You can make DIY bookends out of almost anything, but this vintage rolling pin version is particularly charming. Looks great in a kitchen!
As those of you who follow me on my blog Cheltenham Road know, I (fairly) recently remodeled my kitchen. My house is a true fixer upper and the kitchen needed the most fixer . . . ing. I started out with this before any work was done:
and it came out with what I hope is a classic yet vintage-y vibe befitting my 1940s home.
I decided recently that I could use some DIY bookends to hold up the cookbooks and, in keeping with the style, no mere metal ones would do. And hence, a rolling pin bookend project was born.
Wooden rolling pins with interesting handles are easy (and cheap!) to find at thrift stores, so I gathered a collection and got to work (no actual vintage rolling pins were harmed in making this project).
Make Vintage Bookends
For these DIY bookends I used:
- Matte Mod Podge
- Wooden Rolling Pins
- A wooden plaque from Michaels (cut in half)
- Two (2) metal L-Brackets
- Painters tape
- Spray Paint (craft paint would work just fine)
- Assorted screws
- Felt pads
- Digital Scans of recipe cards
- 220 grit sand paper (optional)
I used the following tools:
- Chop saw (very helpful, but not totally necessary)
- Cordless Drill and drill bits
First up: using the chop saw, I cut my wooden plaque in half and cut my rolling pins to size. I wanted the pins to be different heights, so I cut two at 6.5″ and two at 5″ tall.
Note: Before sawing the rolling pins, try to determine how the handles are connected. Some pins use wooden dowels and some use metal rods to connect the two ends.
Usually with the metal rods you can unscrew one handle and remove the rod before sawing the pin in half. You can then saw the rod using a hack saw or strong wire cutters.
If you don't want to cut the rod, you can glue the handle in place. In all cases please use proper eye-wear when cutting through the pins.
I wanted the pins to have a used, vintage-y look so I sprayed the handles antique white. Once that dried, I did a bit of distressing with 220-grit sandpaper. After that I used painters tape to mask off sections, and then used red spray paint to create strips and patterns.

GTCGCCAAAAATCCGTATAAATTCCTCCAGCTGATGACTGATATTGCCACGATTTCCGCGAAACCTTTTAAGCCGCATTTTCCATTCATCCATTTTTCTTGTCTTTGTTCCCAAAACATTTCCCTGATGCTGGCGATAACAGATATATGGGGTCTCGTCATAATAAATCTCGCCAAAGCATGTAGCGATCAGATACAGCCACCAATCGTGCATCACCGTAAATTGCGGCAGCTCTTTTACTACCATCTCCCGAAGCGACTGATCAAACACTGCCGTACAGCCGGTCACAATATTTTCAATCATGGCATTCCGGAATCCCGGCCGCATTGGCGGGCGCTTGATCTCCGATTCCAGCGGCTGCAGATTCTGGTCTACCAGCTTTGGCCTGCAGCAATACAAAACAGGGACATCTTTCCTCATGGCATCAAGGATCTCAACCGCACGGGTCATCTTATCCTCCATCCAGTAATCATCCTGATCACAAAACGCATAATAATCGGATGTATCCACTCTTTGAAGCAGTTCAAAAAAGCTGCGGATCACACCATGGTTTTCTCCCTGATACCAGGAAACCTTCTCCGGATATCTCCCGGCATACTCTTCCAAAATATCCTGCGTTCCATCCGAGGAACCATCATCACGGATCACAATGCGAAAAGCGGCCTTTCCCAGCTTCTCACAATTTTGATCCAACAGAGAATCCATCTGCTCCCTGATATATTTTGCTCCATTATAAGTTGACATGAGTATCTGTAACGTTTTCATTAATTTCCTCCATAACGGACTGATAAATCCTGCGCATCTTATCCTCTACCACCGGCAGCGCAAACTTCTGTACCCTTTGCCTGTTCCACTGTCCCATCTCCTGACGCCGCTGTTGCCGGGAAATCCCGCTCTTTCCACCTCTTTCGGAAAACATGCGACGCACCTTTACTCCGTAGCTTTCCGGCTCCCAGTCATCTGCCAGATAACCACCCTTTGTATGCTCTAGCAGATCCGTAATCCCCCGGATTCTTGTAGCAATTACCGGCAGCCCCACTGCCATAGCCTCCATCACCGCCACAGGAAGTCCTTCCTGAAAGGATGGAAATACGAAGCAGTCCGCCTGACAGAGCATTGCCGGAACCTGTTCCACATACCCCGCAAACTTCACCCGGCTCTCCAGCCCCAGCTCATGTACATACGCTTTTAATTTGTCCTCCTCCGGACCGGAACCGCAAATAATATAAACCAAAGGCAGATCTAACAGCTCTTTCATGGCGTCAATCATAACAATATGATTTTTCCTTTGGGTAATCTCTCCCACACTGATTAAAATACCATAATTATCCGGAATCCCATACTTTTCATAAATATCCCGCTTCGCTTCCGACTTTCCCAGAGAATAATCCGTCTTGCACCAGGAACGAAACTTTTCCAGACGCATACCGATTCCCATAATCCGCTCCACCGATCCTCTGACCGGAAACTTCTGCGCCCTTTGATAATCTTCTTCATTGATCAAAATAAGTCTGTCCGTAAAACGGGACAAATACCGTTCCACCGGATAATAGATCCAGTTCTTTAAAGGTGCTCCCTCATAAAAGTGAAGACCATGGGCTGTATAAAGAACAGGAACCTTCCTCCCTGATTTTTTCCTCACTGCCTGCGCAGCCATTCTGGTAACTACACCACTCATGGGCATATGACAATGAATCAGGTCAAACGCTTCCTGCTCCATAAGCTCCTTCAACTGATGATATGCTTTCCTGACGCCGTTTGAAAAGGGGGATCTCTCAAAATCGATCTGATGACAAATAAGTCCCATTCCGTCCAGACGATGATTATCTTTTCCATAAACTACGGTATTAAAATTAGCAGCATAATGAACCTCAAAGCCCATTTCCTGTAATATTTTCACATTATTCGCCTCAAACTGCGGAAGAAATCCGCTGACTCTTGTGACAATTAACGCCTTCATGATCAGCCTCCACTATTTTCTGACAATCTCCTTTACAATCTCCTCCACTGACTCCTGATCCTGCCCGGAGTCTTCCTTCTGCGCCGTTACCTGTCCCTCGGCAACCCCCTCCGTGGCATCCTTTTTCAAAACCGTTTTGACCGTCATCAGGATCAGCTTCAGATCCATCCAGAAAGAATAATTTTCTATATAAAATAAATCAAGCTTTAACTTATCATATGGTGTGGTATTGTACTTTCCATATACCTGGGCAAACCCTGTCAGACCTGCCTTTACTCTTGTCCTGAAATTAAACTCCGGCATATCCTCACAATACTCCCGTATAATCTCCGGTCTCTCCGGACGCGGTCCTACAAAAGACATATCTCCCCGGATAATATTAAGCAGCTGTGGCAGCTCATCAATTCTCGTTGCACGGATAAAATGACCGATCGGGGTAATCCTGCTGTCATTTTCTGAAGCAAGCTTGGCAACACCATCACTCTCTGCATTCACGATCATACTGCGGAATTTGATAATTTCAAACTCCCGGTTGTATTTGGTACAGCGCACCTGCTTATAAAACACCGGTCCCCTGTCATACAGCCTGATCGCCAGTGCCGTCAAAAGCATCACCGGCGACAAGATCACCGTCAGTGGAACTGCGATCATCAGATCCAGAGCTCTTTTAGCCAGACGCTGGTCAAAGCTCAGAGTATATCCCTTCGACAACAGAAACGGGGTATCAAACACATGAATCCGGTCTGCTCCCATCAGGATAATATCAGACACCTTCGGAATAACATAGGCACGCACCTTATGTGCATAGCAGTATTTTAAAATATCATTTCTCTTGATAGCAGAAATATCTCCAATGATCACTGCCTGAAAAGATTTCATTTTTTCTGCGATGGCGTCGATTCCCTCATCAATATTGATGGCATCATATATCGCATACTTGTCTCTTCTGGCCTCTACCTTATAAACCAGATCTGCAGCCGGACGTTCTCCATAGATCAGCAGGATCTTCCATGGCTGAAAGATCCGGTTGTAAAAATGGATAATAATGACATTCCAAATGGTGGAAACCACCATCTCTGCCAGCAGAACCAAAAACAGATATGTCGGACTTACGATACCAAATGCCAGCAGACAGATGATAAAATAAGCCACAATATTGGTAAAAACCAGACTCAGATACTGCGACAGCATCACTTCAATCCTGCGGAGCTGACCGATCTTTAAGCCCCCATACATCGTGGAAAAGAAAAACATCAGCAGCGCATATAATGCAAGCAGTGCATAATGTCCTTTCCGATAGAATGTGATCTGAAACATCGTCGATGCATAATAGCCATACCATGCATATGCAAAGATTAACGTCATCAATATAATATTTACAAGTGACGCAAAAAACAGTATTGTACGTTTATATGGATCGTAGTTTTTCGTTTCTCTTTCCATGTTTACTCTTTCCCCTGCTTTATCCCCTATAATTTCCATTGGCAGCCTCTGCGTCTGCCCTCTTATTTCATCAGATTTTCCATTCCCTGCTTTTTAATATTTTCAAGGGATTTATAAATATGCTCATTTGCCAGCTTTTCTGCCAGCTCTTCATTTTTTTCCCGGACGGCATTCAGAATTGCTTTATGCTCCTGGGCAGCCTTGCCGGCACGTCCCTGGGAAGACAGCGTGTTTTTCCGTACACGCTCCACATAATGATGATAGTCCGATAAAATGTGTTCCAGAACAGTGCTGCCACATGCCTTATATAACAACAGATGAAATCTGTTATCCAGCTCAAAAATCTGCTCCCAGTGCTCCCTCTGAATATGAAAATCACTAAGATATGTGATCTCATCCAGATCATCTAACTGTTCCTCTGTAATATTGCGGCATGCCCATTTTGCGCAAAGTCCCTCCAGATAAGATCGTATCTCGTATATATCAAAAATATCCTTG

I used the same red spray paint to coat the two halves of the plaque base.
While all the parts were drying I did a quick scan of four recipe cards:
I blew up the scans on the computer, resized them to the dimensions of the rolling pins and printed them out (using a laser printer).
A little Mod Podge made quick work of attaching the recipe card print outs to the rolling pins and once it had dried I trimmed away any excess paper, did a little light sanding of the edges and sealed them with another coat of Mod Podge for durability.
To provide a little extra stability and functionality to the bookends I attached the metal L brackets to the bottom of each piece of the plaque.
Attaching the Pins to the Base: To make life easier and to make sure everything ended up in the right place I marked where I wanted the pins to go and drilled pilot holes through the base.
I drilled corresponding pilot holes into the bottom of the rolling pins and then using long screws screwed them all together.
I next attached the little, fuzzy, felt pads which both protect the counter and also compensate for the depth the metal brackets add to the base. The result? DIY bookends, made with rolling pins.
Notes and Thoughts and Variations
- I found a lot of wooden rolling pins at thrift stores – all for less than two dollars. However, you could also use dowels and decorative finials or something to get the same look.
- Screwing the rolling pins onto the base was easy but took some work and an electric/battery drill is a must. You could use a really strong glue (Gorilla Glue perhaps) if you didn't want to screw them into place.
- Any kind of metal bracket would do for the base. I just used the L brackets because that is what I had lying around.
If you like these antique DIY bookends, you're going to love some other vintage inspired home decor projects from David! Check these out: